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ORIGINAL ARTICLE
Year : 2020  |  Volume : 29  |  Issue : 2  |  Page : 302-309

Role of comorbid depressive symptoms on the cognitive deficits in obsessive compulsive disorder


1 Department of Clinical Psychology, Institute of Psychiatry-A Centre of Excellence, Kolkata, West Bengal, India
2 Department of Psychiatry, Institute of Psychiatry-A Centre of Excellence, Kolkata, West Bengal, India

Correspondence Address:
Dr. Manish Kumar
Department of Psychiatry, Institute of Psychiatry-A Centre of Excellence, Kolkata - 700 025, West Bengal
India
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Source of Support: None, Conflict of Interest: None


DOI: 10.4103/ipj.ipj_73_19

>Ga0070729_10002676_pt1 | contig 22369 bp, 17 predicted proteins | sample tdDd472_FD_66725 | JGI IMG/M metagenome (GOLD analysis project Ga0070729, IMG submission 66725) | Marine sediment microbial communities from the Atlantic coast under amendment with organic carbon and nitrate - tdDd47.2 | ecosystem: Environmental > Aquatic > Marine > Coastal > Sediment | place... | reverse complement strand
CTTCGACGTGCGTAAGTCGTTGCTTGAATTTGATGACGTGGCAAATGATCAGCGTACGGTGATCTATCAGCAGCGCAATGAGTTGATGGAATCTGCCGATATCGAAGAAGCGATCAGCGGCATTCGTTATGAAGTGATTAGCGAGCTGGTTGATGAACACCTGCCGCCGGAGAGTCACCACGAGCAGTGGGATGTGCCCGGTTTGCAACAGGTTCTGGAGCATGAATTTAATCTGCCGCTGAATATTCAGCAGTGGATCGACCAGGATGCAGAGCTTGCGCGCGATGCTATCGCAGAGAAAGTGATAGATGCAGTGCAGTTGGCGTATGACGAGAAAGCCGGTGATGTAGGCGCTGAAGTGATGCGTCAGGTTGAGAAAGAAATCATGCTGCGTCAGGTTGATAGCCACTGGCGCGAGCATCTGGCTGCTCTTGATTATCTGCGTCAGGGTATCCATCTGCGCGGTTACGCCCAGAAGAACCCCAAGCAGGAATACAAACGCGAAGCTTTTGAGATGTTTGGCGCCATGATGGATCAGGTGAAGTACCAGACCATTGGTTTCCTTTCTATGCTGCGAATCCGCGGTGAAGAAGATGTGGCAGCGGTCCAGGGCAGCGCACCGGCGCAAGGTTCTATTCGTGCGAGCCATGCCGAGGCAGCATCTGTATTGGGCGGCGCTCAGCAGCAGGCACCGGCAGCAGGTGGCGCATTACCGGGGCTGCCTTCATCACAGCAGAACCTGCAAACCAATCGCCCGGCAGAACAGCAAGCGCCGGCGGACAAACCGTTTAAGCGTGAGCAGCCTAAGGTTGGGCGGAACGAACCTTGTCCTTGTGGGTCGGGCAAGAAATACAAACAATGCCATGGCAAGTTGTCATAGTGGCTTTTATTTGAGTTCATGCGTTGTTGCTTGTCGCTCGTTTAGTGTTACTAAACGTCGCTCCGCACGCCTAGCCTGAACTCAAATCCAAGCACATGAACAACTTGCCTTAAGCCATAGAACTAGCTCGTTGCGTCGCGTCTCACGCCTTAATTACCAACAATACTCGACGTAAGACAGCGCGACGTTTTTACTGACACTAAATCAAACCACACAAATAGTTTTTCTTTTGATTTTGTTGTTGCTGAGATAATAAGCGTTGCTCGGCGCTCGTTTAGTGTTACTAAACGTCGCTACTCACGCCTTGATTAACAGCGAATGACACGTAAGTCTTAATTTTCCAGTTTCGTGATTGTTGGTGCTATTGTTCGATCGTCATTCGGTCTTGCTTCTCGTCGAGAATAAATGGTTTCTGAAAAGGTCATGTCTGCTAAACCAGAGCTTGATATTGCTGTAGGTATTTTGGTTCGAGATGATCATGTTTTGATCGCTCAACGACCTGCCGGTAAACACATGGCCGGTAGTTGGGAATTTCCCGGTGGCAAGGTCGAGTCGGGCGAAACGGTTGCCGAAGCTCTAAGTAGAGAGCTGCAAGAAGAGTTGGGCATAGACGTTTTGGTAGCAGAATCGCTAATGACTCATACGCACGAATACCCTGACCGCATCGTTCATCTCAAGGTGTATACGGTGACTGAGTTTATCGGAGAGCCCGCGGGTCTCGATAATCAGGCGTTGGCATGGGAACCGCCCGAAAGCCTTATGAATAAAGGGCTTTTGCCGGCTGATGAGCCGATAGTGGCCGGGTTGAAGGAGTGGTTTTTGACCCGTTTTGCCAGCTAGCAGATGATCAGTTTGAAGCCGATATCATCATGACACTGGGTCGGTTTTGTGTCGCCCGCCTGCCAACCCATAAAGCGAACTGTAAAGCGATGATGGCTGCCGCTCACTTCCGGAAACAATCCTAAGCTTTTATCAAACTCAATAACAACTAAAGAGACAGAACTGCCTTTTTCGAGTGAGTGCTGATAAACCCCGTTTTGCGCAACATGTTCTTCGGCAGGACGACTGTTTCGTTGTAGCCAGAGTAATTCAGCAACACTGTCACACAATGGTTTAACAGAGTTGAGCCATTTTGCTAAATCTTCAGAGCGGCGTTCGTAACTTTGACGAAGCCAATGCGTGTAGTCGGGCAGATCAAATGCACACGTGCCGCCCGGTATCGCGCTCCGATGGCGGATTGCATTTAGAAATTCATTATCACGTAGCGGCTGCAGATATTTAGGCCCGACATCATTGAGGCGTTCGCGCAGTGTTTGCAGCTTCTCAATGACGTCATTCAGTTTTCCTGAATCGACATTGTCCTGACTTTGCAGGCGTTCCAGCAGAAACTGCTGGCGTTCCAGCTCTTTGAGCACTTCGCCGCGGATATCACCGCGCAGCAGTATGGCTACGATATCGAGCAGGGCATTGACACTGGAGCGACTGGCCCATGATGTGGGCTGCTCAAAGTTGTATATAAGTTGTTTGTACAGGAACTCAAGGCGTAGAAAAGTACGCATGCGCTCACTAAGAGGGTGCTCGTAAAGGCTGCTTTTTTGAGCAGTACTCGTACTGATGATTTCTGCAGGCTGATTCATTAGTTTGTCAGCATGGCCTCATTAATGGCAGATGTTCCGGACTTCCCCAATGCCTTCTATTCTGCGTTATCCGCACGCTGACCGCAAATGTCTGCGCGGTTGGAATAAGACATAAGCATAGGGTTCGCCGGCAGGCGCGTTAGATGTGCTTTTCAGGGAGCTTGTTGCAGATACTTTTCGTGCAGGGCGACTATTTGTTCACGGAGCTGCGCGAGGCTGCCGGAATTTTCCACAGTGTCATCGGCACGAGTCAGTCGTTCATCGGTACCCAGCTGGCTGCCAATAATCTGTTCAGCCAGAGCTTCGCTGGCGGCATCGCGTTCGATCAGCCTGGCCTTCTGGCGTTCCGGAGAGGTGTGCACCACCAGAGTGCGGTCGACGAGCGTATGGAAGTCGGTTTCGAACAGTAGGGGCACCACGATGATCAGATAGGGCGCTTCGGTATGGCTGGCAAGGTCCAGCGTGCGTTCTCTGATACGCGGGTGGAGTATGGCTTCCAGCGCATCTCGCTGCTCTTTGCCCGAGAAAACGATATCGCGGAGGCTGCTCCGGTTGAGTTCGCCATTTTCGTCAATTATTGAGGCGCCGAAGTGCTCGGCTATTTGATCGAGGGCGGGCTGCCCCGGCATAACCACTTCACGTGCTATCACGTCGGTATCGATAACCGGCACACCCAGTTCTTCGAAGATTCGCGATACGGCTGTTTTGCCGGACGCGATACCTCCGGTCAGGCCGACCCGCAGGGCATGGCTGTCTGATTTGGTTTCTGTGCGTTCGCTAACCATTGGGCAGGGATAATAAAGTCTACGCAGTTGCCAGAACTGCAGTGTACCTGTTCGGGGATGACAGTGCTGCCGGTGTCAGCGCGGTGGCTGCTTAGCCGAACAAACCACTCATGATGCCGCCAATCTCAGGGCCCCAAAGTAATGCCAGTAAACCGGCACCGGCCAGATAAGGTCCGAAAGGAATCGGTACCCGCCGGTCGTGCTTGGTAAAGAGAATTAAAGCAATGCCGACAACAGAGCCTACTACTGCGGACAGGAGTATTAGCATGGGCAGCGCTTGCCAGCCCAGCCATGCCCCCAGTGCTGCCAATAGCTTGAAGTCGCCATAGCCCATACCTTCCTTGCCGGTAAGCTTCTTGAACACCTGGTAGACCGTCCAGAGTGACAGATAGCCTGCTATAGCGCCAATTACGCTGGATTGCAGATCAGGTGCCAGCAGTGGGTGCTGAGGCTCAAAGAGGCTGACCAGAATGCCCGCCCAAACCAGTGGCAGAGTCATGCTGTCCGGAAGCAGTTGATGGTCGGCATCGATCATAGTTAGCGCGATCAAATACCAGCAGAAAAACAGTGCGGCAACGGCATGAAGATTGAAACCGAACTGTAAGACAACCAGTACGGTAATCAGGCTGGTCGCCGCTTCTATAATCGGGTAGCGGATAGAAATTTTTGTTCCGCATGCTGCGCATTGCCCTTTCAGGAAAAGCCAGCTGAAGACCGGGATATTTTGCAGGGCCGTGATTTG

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Background: Obsessive compulsive disorder (OCD) is a chronic distressing condition that is marked with impairment in daily functioning including social, family, and occupational areas of life. Depression is the most common comorbidity among patients with OCD. The presence of co-occurring depressive symptoms adds to the burden of the OCD. Previous studies with neuropsychological testing reveals a pattern of cognitive deficits among patients with OCD. Few studies have also shown that the cognitive deficits in OCD are mediated by comorbid depressive symptoms. Objective: The objective of this study was to assess whether the comorbid depressive symptoms have any role on the cognitive deficits in OCD. Methodology: Forty patients diagnosed with OCD with an elevated rating in Beck Depression Inventory (BDI) and 20 normal controls were chosen for the study. The forty patients were split according to the severity scores of BDI as per one group consisting of patients with only mild depression and other group consisting of patients with moderate and severe depression. Yale–Brown Obsessive Compulsive Scale has been administered to assess the severity and symptoms of the disorder. Digit Vigilance Test and Triads Test have been administered to assess attention; Comprehensive Trial Making Test (CTMT) and Rey Complex Figure Test have been administered to assess attention, executive function, and memory. Results: OCD patients have significantly performed poor than the normal controls. On further analysis, OCD patients with moderate and severe depressive features have performed poor than the patients with mild depressive features on the tests administered for attention, executive function, and memory. On assessing the role of comorbid depressive features on cognitive deficits, having mild depressive features were not found to be significantly correlated to the cognitive deficits, whereas patients having moderate and severe depressive features were found to be significantly correlated to the cognitive deficits among OCD patients. Conclusion: The findings suggest that the higher level of depressive symptoms is associated with cognitive deficits in OCD patients. It can be suggested that the comorbid moderate-to-severe depressive symptoms play an important role in the cognitive deficits found among the OCD patients.


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